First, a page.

John, meanwhile, is in peril, thinking that he’ll probably be dead no matter what. Rose advises him to go to his balcony to make a blue apple with the alchemiter machine. In the end-of-act-1 flash, he bites into this apple the second the meteor blows up his neighborhood, and the curtains close in on an explosion. It’s highly unlikely that our thus-far protagonist won’t survive the explosion somehow, but his neighborhood blowing up is still a nice way to end the first chapter of a work of Internet fiction.
END OF ACT 1
So what do we get out of the first act of Homestuck? We learn about the video game mechanics that govern much of Homestuck’s world, and we get to know the outlandish workings of the mysterious and troubling game called Sburb. We get characterization of John as the ordinary protagonist, and Rose as his advisor friend. Dave and Jade, at this point both unnamed, have little role in the story so far outside of being John’s other two friends. Alongside that, John’s father appears as his bland but caring guardian, and Rose’s supposedly spiteful mother is discussed and makes a brief appearance, not to mention Dave bringing up his brother, the ashes and picture of John’s grandmother, and the narration’s mention of Jaspers.
One thing that’s very open to speculation is the deal with the Sburb players who are not our story’s heroes. Rose claims that none of their walkthroughs go further than the point of the meteor hitting their house. This implies that maybe the meteors obliterated them because they were not the four teenagers fated to play the game, and maybe their only purpose was to create walkthroughs on GameFAQs to help John and friends get through Sburb? That would be kind of depressing if true. Furthermore, there are many connections between Earth or the universe in general and our heroes, e.g. they are the four humans the trolls who created their universe can contact, Jack Noir from their session destroys their universe, there’s ample evidence that their guardians created Sburb, and so on. On the other hand, Rose explains in Act 6 Intermission 2 during one of the comic’s many exposition dumps (which I’ll have to read through again when I get there) that each universe has numerous Sburb sessions, the majority of which are doomed to fail. Plus, there’s the mystery of fedorafreak, an Earth inhabitant who is strongly implied to have started a separate session of Sburb, possibly along with his business friends as suggested by Hussie on his Formspring, but even then his ultimate fate is left to the reader’s imagination. It’s probably best to go by Rose’s exposition in Act 6 Intermission 2 regarding all those other Sburb sessions, which is obviously something I’ll go over much later.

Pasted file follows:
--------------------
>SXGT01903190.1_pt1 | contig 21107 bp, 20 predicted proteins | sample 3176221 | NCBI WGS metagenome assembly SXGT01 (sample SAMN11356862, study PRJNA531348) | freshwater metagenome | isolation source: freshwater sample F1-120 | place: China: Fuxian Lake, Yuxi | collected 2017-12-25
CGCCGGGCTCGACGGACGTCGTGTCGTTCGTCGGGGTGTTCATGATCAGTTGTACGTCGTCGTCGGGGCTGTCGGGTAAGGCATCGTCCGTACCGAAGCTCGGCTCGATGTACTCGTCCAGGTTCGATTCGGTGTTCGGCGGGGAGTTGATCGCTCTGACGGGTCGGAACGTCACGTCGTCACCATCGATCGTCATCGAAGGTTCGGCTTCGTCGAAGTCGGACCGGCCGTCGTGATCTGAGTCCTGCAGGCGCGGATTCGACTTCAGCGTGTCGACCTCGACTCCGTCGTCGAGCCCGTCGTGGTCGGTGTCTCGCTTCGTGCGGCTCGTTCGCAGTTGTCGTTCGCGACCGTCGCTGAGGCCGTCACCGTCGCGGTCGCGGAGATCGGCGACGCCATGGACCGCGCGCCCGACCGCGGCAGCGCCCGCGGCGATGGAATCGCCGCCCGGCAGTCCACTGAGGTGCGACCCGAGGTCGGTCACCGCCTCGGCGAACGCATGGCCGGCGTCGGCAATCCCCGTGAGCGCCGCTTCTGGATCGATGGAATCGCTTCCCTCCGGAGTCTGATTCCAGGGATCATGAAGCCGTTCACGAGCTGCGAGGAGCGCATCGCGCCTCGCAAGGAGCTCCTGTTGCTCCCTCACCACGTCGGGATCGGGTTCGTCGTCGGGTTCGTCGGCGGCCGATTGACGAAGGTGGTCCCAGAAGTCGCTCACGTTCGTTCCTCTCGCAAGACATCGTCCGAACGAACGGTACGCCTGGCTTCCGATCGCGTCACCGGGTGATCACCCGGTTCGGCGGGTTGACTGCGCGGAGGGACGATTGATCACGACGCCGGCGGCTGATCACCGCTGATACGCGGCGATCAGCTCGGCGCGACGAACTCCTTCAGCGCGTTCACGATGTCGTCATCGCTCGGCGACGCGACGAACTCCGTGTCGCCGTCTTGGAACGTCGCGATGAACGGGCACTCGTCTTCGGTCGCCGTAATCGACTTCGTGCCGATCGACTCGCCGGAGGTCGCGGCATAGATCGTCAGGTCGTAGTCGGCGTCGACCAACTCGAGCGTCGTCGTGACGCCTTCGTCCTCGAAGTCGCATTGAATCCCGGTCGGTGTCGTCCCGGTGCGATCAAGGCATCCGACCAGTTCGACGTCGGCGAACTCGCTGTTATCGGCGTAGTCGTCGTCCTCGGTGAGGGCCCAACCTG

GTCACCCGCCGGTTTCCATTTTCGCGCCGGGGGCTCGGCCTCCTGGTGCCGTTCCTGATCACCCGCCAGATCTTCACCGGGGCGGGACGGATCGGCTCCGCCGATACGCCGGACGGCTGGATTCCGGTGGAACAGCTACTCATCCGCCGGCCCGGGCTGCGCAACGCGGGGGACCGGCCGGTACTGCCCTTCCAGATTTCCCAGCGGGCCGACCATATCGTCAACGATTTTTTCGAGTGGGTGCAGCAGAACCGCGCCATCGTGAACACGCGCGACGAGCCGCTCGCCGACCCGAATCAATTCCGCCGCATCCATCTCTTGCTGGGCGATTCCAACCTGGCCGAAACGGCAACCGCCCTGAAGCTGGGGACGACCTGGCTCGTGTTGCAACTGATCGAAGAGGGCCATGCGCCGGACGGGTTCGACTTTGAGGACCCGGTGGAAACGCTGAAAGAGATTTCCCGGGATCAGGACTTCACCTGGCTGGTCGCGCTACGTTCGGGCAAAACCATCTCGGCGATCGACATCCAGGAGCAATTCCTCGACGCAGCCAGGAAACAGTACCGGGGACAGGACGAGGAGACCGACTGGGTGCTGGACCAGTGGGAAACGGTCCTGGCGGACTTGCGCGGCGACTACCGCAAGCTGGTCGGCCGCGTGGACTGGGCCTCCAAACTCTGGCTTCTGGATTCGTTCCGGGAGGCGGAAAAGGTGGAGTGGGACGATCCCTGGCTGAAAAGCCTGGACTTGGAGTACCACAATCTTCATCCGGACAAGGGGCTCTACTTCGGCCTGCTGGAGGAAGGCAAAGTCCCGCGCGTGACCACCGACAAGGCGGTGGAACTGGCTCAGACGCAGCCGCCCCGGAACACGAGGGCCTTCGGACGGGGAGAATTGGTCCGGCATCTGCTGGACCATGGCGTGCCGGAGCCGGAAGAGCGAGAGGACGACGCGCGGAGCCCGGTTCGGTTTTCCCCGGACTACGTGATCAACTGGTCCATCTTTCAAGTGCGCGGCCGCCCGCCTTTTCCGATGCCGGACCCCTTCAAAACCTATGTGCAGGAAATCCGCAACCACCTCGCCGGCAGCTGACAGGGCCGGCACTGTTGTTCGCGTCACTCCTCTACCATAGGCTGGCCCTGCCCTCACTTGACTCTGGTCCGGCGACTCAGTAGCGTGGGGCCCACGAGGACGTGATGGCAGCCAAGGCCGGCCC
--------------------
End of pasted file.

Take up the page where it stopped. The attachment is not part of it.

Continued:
Overall, act one of Homestuck is a good example of a “dull first chapter” so to speak. “Dull” here means that it doesn’t have much action, or emotional moments, or massive plot going down. Don’t be misled by that last point though, since Act 1 is sprinkled with a good scoop of Chekhov’s guns—the explosion heard by Jade, the bunny gifted by Dave, the doll prototyped by Rose, and the meteors storming down by we-don’t-know-what-yet. As I’ve said before, I don’t really have qualms about Homestuck’s first act being “uneventful” because it’s nice to have a good amount of time to set the stage for the story.
See you next time in Act 2 as John is haunted by voices, creatures, and darkness in the mysterious world he entered. Let me know what you think of this post series so far in the comments.